Background: Access to resuscitation equipment is a critical component in delivering optimal care in pediatric arrest situations. Historically, children's hospitals and clinics have used a standard pediatric resuscitation cart ("standard cart") in which drawers are organized by intervention (eg, intubation module, intravenous module), requiring multiple drawers to be opened during a code. Many emergency departments, however, use a pediatric resuscitation cart based on the Broselow tape ("Broselow cart") in which each drawer is color coded and organized by patient length and weight ranges; each drawer contains all necessary equipment for resuscitation of a patient in that specific length/weight range. A literature review has revealed no studies examining the utility of either cart.
Objectives: To compare which resuscitation cart organization (standard versus Broselow) allows for faster access to equipment, more accurate selection of appropriately sized equipment, and better user satisfaction. Methodology. We performed a prospective, randomized, controlled, crossover trial in which 21 pediatric health care providers were assigned the role of obtaining the appropriate equipment during 2 standardized, simulated codes alternately using either a standard or Broselow cart. Time to and accuracy of the selection of appropriate medical equipment along with posttesting satisfaction were measured. All simulations were performed in the Center for Advanced Pediatric Education at Stanford University Medical Center (Stanford, CA), a training facility designed to replicate the real medical environment with the technology to allow for videotaping of scenarios.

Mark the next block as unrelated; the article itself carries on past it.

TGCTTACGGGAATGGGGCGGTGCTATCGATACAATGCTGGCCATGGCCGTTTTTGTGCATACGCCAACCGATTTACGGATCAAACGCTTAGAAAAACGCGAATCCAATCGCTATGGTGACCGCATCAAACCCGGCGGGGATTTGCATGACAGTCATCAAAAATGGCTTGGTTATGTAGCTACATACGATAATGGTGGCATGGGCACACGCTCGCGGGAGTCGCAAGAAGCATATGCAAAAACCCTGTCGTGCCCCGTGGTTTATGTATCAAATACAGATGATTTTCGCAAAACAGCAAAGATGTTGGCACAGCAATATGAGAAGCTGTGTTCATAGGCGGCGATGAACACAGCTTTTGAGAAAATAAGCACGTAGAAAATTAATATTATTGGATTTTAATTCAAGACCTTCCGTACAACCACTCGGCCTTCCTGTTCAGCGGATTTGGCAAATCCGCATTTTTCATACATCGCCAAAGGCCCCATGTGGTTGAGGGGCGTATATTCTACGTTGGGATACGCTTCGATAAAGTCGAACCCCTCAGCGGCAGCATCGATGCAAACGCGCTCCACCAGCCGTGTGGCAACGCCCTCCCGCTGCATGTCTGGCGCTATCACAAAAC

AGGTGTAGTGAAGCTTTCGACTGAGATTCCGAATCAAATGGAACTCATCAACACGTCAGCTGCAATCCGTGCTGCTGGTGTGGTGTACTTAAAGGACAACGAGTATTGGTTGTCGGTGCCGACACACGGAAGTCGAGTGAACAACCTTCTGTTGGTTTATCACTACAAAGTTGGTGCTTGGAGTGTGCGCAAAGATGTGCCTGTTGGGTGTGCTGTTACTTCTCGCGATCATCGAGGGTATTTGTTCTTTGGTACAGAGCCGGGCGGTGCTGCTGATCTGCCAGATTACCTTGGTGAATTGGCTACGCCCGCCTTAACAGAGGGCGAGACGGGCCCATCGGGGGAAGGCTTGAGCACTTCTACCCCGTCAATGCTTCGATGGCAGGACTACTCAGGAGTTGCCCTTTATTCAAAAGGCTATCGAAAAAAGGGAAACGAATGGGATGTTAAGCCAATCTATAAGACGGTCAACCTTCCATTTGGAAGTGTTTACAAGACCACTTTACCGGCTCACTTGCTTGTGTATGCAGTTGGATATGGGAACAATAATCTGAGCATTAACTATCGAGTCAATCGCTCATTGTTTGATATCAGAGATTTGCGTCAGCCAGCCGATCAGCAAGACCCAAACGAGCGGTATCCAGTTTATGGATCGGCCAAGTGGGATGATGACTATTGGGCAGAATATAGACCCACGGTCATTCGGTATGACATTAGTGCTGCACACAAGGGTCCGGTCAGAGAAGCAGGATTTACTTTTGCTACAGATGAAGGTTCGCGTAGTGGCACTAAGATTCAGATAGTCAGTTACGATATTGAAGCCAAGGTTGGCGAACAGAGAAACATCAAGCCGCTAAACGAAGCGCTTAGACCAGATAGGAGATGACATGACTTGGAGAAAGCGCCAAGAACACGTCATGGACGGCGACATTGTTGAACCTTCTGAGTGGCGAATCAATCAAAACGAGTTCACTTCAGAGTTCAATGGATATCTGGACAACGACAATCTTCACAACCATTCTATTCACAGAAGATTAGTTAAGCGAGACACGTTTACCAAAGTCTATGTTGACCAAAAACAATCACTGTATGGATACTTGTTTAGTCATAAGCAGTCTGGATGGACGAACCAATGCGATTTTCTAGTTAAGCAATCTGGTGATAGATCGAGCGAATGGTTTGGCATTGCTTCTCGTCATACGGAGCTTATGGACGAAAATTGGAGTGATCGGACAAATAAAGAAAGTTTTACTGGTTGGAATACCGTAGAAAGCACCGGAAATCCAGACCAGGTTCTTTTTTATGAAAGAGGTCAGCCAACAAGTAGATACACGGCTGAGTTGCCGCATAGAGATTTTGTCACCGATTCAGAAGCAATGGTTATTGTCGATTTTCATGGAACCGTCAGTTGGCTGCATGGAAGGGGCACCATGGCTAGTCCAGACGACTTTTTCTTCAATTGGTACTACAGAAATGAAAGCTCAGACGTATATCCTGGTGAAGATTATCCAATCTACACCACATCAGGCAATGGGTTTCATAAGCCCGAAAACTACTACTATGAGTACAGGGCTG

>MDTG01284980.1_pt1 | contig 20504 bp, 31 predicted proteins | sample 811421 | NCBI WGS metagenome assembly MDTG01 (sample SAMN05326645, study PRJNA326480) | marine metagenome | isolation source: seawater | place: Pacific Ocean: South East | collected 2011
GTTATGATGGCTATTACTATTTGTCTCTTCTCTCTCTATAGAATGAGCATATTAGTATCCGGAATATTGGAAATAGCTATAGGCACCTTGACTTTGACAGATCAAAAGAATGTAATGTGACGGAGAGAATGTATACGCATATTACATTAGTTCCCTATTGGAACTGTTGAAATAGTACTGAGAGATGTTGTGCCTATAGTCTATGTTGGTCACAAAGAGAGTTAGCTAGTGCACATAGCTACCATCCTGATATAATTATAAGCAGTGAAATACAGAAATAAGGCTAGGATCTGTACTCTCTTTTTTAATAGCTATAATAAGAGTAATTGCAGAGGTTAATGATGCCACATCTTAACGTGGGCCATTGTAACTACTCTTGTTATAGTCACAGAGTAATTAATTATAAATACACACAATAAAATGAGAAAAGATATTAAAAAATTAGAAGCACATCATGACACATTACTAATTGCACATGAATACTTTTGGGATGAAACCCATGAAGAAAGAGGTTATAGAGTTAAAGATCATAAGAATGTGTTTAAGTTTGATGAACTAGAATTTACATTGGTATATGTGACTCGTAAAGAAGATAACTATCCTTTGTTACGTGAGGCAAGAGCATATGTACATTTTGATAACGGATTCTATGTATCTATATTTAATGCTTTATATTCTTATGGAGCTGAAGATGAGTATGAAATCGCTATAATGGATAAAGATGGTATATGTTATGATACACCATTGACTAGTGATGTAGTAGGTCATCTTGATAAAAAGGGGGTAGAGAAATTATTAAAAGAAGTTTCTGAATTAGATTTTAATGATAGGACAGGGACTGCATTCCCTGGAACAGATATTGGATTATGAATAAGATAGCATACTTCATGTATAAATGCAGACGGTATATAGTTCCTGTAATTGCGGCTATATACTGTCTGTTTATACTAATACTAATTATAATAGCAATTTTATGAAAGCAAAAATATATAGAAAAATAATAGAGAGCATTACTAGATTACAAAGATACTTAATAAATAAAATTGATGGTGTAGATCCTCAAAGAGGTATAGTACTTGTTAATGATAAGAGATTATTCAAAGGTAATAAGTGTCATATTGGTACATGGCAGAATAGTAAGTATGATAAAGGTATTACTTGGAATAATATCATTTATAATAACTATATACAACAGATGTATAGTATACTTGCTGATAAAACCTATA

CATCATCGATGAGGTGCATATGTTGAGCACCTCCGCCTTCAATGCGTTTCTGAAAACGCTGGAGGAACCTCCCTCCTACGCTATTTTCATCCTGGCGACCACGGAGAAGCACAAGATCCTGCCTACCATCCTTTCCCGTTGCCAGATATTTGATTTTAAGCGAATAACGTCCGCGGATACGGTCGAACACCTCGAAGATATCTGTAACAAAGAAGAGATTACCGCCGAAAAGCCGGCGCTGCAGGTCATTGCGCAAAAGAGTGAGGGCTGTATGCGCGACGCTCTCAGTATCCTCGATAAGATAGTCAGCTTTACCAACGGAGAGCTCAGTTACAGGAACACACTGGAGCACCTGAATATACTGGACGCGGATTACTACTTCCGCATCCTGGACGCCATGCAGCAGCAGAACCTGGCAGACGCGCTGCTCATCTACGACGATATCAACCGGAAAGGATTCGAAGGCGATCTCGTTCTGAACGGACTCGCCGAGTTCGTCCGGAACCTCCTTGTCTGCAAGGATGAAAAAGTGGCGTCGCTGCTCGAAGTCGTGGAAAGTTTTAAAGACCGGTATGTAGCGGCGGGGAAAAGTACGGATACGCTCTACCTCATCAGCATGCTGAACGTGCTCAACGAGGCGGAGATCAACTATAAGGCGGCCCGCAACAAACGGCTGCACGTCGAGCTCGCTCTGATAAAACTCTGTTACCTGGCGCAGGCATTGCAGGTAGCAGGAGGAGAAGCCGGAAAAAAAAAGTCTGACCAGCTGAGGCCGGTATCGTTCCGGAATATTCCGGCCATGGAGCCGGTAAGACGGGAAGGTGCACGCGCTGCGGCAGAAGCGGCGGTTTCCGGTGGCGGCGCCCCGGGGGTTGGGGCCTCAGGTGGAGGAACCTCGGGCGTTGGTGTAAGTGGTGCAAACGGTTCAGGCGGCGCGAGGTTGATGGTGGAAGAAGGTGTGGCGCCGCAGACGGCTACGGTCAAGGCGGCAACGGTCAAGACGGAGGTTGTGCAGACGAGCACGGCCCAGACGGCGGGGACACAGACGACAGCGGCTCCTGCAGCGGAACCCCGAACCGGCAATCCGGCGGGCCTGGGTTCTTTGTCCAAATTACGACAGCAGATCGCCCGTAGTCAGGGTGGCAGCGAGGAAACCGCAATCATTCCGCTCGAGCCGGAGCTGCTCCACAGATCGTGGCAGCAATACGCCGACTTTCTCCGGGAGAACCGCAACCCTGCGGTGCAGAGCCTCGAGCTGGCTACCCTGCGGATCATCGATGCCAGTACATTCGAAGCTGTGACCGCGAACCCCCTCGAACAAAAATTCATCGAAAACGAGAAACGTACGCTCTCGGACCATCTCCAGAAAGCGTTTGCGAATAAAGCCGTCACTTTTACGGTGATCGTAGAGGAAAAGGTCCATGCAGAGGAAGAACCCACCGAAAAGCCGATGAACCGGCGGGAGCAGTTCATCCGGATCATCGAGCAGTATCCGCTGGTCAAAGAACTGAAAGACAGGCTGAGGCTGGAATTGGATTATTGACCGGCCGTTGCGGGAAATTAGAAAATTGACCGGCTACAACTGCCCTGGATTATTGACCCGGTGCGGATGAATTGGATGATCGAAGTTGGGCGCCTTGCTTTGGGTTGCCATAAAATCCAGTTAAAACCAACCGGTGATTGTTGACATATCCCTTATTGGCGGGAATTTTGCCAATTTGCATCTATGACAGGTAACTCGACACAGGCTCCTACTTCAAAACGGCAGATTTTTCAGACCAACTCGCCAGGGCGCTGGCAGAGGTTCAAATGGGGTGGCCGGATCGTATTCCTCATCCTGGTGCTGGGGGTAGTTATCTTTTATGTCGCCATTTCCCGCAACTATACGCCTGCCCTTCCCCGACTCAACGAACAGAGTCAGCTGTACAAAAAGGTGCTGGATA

Results: Of the 21 subjects, 62% found the Broselow cart "easy" or "very easy" to use versus 33% for the standard cart. Of the 21 subjects, 67% preferred the Broselow cart, 10% preferred the standard cart, and 23% indicated no preference. Intubation supplies and nasogastric tubes were found significantly faster when using the Broselow cart (mean time: 29.1 and 20 seconds, respectively) versus the standard cart (mean time: 38.7 and 38.2 seconds, respectively). Correct equipment was provided a statistically significant 99% of the time with the Broselow cart versus 83% of the time with the standard cart. Ten percent of the subjects had prior experience with the Broselow cart versus 62% having experience with the standard cart.
Conclusions: Despite less prior experience with the Broselow cart, subjects in this study found it easier to use and preferred it over the standard cart. In addition, subjects located intubation equipment and nasogastric tubes significantly faster when using the Broselow cart, and correct equipment was provided significantly more often with the Broselow cart. These data suggest that sites caring for pediatric patients should consider modeling their resuscitation carts after the Broselow cart to enhance provider confidence and patient safety.